Category Archives: Amillennialism
This post is per my wife’s request. We both grew up as your typical Conservative Baptist, dispensational, premillennial, pretribulational Christians. I have already shared my “testimony” out of the dispensational/premil part of that, more than once; so, we won’t revisit that now. I persuaded my wife, about ten years ago, to the amillennial position; and it has stuck. We are both committed to that position, but I have done more work on thinking a way out of the dispy past. And so, my wife would like an eschatological ‘timeline’ per an amil understanding (a very dispy way to think 😉). So, for the remainder of this post that’s what I will attempt to do.
The amillennial timeline is quite straightforward, actually. In fact, this is one of its compelling features; i.e. I think it fits well with the spirit of what we find in Peter’s second epistle when he writes:
10 But the day of the Lord will come as a thief in the night, in which the heavens will pass away with a great noise, and the elements will melt with fervent heat; both the earth and the works that are in it will be burned up. 11 Therefore, since all these things will be dissolved, what manner of persons ought you to be in holy conduct and godliness, 12 looking for and hastening the coming of the day of God, because of which the heavens will be dissolved, being on fire, and the elements will melt with fervent heat? 13 Nevertheless we, according to His promise, look for new heavens and a new earth in which righteousness dwells. –II Peter 3:10-13
Peter’s timeline seems to suggest that the next event we should expect biblically-eschatologically is the second coming of Christ, at which time ‘all things will be dissolved,’ and the new heavens and earth will be realized. If we are looking for the simplest explanation (Occam’s Razor) about a timeline of such things, Peter’s seems to be the most compelling. In the interim, between the first and second advents of Christ, the amillennialist maintains that what Revelation 20 refers to—the “1000 years”—is figurative for that in-between time. There is an exegetical case for that, but we won’t attempt to make that here. Suffice it to say, what Revelation does refer to, as Richard Bauckham so persuasively argues, is the book itself should actually be understood as a circuit letter (epistle) to the seven churches. If so, it makes sense to think that all of its referents, while prophetic, have a local context in mind per the original reader’s milieu. Bauckham, in sum, shows how almost all of the prophecies in Revelation (barring chapters 19—22) make the most sense when in reference to the Neronic Roman Empire, and all of its attendant characteristics. While those prophecies have a nearer to the original audience fulfillment, what remains prophetic for us, is that the power of the Beast, and the AntiChrist, are typified by every other subsequent world empires that feature the same sort of attributes that we find shaping the Graeco-Roman empire. So, a power that seeks to enrich itself, at all costs, by military might, built upon the backs of slave labor and its necessary means: human trafficking.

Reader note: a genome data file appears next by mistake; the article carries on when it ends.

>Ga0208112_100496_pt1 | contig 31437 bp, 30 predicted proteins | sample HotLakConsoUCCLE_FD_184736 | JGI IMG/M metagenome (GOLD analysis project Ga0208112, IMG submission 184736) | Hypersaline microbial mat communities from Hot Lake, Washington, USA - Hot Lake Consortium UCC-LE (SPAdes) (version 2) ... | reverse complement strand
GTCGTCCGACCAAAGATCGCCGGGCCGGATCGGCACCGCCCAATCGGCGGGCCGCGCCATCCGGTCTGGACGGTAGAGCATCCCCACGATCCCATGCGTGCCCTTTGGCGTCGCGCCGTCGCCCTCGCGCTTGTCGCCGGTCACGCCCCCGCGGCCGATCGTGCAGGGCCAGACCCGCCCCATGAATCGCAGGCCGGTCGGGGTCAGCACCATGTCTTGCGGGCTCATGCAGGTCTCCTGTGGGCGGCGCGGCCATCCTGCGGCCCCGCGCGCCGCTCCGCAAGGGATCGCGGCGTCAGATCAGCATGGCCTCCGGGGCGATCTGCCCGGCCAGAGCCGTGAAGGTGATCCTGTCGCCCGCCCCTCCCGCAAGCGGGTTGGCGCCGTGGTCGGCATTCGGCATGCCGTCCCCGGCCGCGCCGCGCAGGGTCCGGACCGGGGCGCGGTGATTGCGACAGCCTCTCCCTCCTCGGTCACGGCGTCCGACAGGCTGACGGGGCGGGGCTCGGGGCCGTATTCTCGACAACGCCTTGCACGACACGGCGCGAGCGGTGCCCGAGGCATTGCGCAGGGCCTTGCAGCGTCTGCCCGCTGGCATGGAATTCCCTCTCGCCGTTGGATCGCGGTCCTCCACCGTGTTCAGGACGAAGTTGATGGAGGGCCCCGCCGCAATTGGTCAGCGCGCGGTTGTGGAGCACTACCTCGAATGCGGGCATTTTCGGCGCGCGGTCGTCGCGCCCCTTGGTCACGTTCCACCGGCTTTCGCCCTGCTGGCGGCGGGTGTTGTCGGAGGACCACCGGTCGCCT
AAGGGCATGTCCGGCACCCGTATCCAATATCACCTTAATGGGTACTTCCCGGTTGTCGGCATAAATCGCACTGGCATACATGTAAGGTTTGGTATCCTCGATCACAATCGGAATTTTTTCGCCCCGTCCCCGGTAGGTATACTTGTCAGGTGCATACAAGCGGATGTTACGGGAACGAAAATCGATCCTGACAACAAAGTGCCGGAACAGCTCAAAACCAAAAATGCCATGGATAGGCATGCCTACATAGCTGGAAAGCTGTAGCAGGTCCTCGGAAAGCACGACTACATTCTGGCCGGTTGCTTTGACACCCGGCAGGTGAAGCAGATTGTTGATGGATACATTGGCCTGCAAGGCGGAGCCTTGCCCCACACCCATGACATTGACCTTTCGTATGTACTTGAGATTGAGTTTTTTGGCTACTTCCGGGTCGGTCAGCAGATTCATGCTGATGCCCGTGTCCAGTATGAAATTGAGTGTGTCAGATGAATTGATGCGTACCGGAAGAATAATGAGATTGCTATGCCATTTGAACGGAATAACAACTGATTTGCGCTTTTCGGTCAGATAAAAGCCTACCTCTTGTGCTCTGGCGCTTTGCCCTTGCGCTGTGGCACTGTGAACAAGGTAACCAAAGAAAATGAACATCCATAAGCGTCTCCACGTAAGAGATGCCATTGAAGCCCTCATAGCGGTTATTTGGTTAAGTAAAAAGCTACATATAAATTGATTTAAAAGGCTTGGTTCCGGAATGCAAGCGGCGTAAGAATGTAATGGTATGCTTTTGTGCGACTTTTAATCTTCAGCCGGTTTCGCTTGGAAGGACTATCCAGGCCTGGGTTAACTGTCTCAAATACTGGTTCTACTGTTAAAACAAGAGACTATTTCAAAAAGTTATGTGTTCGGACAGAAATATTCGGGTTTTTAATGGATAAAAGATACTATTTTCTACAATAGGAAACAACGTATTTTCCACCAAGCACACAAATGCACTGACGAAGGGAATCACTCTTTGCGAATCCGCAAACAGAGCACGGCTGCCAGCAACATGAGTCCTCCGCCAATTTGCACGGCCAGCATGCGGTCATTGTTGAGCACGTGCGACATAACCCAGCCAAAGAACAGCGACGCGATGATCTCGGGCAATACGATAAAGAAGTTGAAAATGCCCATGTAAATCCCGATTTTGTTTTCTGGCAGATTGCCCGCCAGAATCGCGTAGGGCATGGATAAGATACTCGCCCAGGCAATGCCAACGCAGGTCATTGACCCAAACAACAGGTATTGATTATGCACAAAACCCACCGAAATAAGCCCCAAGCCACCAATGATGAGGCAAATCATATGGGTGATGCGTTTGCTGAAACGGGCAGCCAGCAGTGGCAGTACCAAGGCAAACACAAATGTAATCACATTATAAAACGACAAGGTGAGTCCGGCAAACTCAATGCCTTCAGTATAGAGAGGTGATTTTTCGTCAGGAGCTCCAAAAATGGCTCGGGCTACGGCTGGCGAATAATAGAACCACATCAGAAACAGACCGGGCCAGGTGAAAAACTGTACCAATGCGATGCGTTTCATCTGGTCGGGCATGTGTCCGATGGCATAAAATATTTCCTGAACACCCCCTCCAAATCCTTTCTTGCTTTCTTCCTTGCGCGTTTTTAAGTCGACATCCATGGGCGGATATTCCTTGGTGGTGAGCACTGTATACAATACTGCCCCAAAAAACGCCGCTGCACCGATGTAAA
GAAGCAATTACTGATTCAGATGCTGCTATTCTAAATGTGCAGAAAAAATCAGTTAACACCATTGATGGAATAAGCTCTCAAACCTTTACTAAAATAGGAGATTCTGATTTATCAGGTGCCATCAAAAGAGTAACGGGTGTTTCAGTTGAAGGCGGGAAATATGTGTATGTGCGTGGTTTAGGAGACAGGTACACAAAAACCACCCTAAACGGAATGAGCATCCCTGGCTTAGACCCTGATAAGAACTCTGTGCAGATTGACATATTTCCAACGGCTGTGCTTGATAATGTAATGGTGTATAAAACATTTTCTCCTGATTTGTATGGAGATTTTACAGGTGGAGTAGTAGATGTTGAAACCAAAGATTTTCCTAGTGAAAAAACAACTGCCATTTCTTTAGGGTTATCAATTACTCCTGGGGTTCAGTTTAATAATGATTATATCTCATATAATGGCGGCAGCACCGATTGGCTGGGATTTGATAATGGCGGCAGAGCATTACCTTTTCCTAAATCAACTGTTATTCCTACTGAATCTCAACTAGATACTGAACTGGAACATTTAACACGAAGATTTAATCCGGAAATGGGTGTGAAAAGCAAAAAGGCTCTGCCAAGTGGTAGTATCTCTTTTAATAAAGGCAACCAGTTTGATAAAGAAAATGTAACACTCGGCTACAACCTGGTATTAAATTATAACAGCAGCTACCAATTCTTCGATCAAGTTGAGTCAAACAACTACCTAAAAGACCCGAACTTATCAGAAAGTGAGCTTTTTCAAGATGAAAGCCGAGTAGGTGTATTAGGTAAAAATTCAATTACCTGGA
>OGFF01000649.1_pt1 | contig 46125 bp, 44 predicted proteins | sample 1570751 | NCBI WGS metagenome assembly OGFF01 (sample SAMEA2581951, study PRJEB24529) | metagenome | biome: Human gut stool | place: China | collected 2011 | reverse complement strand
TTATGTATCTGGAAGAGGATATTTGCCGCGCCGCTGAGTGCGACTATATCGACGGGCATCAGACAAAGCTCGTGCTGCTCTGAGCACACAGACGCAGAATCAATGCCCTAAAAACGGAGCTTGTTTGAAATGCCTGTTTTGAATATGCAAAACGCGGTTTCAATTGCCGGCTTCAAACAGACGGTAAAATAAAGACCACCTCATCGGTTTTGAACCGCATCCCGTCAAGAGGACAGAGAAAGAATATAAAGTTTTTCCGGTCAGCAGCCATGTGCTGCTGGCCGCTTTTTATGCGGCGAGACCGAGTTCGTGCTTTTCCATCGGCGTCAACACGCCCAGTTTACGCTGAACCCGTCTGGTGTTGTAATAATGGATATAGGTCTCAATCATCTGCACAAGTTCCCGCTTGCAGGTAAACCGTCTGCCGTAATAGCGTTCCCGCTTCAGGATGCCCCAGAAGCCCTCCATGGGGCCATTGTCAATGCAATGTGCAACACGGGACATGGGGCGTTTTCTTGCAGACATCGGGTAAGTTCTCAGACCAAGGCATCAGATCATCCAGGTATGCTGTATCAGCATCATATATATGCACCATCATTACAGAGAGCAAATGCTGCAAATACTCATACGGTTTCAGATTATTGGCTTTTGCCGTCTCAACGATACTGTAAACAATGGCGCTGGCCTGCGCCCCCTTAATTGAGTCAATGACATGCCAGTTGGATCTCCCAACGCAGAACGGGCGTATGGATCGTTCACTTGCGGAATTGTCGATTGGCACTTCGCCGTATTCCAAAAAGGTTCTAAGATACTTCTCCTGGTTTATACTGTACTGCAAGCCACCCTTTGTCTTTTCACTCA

Having noted the above, I still think there can be multiple referents in mind in regard to the book of Revelation. So, while there were literal fulfillments nearer to the original audience, those prophecies could also have a yet future fulfillment. In other words, I am not against the idea that a literal figure known as the AntiChrist (although not by a flashing sign hanging around his neck) could emerge and bring in world-peace, and a Utopian like actualization that meets all of the aspirations that people have to live a healthy and wealthy life. In fact, it seems almost likely that something like that could be upon the globe even now; but who knows, at the moment. I just know that at the first coming of Christ most people missed it. There was no perfectly charted timeline, but there were ‘signs’ that those with eyes to see and ears to hear could identify in relationship to the Messiah’s first coming; the New Testament identifies the few who had that type of insight.
As far as the so-called Great Tribulation (cf. Mt 24) I think, more than likely, we have been in that period ever since Christ ascended (see Keener’s thoughts below). I do believe, along with other amillennialists, that parts of what Jesus refers to in the Olivet Discourse were fulfilled at the destruction of Jerusalem in 70 AD. That said, I don’t necessarily take the so-called partial-preterist position, per se. Just that the Great Tribulation that the ‘world had never seen’ was fulfilled in the destruction of Jerusalem in 70 AD. That said, I am still open to even this having a yet future fulfillment. In other words, just as I noted in regard to the book of Revelation, and its referents, I think it is possible that we could have a climaxing Great Tribulation just prior to the second coming of Jesus Christ. This time period, I would take it, won’t have a flashing sign saying: this is it! Just like the AntiChrist (whether that be a single messenger, or a federation of leaders with a figurehead who has the prominent speaking position), he or they won’t have a blinky light overhead; this will all be just as organic as the first coming of Christ. That said, as the Apostle Paul notes in I Thessalonians 5: